A Killer Strategy

by James C. Sherlock

Democrats in Virginia and nationally plan to ride abortion to victory in elections as far as the eye can see.

The herald of this strategy was a piece in New York Magazine by Rebecca Traister.  It was titled, unsubtly, “Abortion Wins Elections.”

She is probably right, if her positions are presented in a softened way.

She is right if progressives can set the terms of the debate and avoid the hard questions which the press will try feverishly to help them bury.

But I hand it to her. She is straightforward. She advocates boundless abortions. In that she is probably making the wrong bet.

In the progressive vision:

  • There are no fathers, no husbands in the brave new world. Reproductive choice does not apply to men;
  • Babies don’t exist until the moment of birth. Some would like the opportunity to take a look after birth — about which Dr. Northam spoke — before deciding;
  • They insist on tax money — from everyone — paying the bills.

The far right counters the left’s list of demands with its own. No abortions ever, under any circumstances.

I suspect Virginians are unprepared to go to either extreme. But there are questions directly applicable to Virginia politics.

  • Will abortion drive education and parents rights from the front of Virginia voters’ minds?
  • Will killing — sorry — terminating babies prove more important to voters than how the survivors are raised and educated?

In either case, it will be about children.

Who don’t get a vote.

The absolutist left. In a 9,300 word article on babies, Ms. Traister somehow never used the words “father,” “husband,” or “adoption.”

I would say she had to work at it, but I don’t think that is true.

She wrote:

Spending time with Michigan’s newly elected governing majority is a little like landing on a planet where no white men are in charge.

Good to know.

No limits:

Now that it (Roe) is gone, those mourning its demise can strive to build a more expansive, less vulnerable model dependent not on legally precarious notions of privacy, and not tied to gestational age in a way that permits restriction, and not as exposed to limitations that hurt the poor most.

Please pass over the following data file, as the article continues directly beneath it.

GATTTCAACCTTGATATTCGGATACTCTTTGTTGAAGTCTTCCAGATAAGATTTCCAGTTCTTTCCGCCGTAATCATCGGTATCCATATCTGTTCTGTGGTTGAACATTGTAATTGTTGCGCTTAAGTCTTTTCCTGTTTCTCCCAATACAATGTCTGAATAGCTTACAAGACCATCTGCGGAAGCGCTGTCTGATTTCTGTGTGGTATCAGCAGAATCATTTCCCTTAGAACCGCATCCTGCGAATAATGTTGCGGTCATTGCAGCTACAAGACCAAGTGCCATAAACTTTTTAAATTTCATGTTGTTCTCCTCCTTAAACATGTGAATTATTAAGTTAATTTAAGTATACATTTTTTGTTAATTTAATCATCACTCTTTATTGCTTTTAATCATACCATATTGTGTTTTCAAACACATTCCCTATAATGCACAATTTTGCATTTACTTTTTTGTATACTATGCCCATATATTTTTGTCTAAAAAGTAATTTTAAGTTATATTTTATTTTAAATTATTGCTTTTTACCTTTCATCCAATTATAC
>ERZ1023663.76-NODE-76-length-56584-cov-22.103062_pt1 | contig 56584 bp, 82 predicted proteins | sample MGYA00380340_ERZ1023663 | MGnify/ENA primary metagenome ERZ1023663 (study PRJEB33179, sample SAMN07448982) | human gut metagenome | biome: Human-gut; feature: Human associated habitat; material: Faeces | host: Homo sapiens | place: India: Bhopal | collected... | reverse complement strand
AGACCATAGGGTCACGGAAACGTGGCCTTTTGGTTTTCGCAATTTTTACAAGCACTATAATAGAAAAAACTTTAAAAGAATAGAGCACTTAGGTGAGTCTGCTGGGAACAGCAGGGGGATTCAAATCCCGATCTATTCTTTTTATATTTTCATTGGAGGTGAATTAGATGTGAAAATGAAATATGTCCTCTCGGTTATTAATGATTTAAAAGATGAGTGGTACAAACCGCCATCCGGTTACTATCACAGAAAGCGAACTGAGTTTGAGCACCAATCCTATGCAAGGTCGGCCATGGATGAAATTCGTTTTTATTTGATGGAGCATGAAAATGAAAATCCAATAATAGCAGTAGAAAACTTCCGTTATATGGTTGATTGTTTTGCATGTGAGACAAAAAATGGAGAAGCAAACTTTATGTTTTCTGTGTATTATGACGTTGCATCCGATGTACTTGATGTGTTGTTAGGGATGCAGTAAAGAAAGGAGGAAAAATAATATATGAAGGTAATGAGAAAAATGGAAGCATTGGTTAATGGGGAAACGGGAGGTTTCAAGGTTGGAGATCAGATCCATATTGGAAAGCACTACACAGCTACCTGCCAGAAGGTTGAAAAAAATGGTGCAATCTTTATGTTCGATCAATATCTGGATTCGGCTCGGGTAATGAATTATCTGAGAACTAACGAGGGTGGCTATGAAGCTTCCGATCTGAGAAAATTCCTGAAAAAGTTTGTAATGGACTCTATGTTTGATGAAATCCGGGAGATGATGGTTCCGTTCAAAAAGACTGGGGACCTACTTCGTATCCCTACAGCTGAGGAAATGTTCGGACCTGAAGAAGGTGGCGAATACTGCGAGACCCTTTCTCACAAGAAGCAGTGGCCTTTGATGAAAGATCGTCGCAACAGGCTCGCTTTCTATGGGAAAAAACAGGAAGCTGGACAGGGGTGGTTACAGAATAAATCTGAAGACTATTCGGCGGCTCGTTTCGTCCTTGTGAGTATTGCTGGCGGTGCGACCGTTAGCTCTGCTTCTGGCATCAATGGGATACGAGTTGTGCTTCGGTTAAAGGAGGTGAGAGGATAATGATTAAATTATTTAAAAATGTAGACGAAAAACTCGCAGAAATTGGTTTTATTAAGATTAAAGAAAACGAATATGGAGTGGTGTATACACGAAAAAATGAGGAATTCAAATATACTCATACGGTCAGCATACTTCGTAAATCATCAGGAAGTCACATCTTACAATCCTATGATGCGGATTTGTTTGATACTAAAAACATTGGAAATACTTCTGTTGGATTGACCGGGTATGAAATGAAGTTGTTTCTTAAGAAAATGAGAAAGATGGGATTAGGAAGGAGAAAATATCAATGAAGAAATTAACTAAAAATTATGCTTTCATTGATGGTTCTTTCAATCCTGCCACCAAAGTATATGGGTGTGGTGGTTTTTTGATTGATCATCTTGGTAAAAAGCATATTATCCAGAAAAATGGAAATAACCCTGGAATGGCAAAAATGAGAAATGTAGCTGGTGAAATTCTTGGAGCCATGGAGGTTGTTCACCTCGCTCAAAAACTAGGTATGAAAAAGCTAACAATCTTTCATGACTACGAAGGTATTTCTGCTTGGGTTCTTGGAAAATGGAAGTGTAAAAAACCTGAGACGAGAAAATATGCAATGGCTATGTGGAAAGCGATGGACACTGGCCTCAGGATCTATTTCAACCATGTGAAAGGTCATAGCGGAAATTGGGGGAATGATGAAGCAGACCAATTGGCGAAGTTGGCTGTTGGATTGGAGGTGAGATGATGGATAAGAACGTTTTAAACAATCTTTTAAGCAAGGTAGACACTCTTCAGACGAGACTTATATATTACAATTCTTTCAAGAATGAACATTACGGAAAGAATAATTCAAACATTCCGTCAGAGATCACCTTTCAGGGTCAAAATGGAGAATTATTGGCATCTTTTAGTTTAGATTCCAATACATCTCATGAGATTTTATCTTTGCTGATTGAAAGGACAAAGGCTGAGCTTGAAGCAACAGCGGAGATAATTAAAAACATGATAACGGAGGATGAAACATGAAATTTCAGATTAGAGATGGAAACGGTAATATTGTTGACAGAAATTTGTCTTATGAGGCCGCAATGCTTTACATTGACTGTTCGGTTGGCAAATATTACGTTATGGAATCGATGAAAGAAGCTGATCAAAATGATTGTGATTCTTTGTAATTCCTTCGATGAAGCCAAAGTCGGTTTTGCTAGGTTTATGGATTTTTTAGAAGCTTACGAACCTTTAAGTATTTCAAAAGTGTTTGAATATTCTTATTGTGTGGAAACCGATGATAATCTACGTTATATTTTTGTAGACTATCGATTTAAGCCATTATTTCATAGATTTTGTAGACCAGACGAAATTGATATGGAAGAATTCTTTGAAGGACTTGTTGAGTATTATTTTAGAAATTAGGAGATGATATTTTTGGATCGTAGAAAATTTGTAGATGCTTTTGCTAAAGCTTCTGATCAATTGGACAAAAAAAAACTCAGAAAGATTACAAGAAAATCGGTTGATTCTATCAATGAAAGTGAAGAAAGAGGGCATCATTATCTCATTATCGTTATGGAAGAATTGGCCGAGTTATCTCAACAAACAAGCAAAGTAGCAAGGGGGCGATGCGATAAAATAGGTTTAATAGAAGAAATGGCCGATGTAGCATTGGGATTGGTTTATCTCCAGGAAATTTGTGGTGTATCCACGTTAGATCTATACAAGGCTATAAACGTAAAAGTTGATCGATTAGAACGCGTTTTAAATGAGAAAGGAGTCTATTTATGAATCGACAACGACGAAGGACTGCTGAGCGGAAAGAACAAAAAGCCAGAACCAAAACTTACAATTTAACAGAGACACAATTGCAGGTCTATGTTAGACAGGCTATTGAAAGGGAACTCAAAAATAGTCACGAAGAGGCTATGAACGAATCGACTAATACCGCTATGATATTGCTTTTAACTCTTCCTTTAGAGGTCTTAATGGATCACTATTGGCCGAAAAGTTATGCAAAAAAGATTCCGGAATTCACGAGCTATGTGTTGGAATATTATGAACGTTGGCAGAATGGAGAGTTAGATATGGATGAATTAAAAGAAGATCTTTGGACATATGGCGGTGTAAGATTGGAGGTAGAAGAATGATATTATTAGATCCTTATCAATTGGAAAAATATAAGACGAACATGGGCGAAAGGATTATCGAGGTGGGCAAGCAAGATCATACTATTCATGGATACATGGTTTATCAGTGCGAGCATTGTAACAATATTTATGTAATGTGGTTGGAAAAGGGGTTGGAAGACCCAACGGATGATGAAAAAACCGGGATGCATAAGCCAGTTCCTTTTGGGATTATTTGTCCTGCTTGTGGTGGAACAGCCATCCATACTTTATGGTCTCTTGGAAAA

Abortion, as described by Ms. Traister, is free of physical and emotional risk, free of regret — and free of fathers.

The article’s reference to children cites how expensive they are. The reference to family is dismissive about how conservatives campaign on family values.

But I never doubt the ability of modern progressives to set the agenda for the entire Democratic party and silence doubters.

The absolutist right. I also never discount the ability of some Republicans, amplified by the progressive media, to tar the entire party with their own dogma.

The far right is as absolutist on abortion as the far left.

  • It does not want the abortifacient mifepristone (morning after pill) sold in Virginia pharmacies. That is a flat out loser;
  • It wants no abortions ever, even in the cases of rape, incest or life of the mother. Another loser;
  • Governor Youngkin has said he will sign a 15- or 20-week ban that preserves those exceptions if it reaches his desk. That makes him anathema to some in his own party who accept no abortion at all. That is their right, but they should learn to love being beaten at the ballot box.

The fall elections. I am sure neither extreme on abortion reflects the views of the majority of Virginia voters.

In the fall, only the views of the left will be softened by the dominant media, but most Virginians have come to understand and discount that.

Voters will be left to consider the actual positions offered by actual candidates, not the cartoon characters and slogans favored by the press and opponents on both sides.

In many cases, voters will have to choose the least offensive position rather than one they support.

Then they can determine whether abortion is their own dominant issue.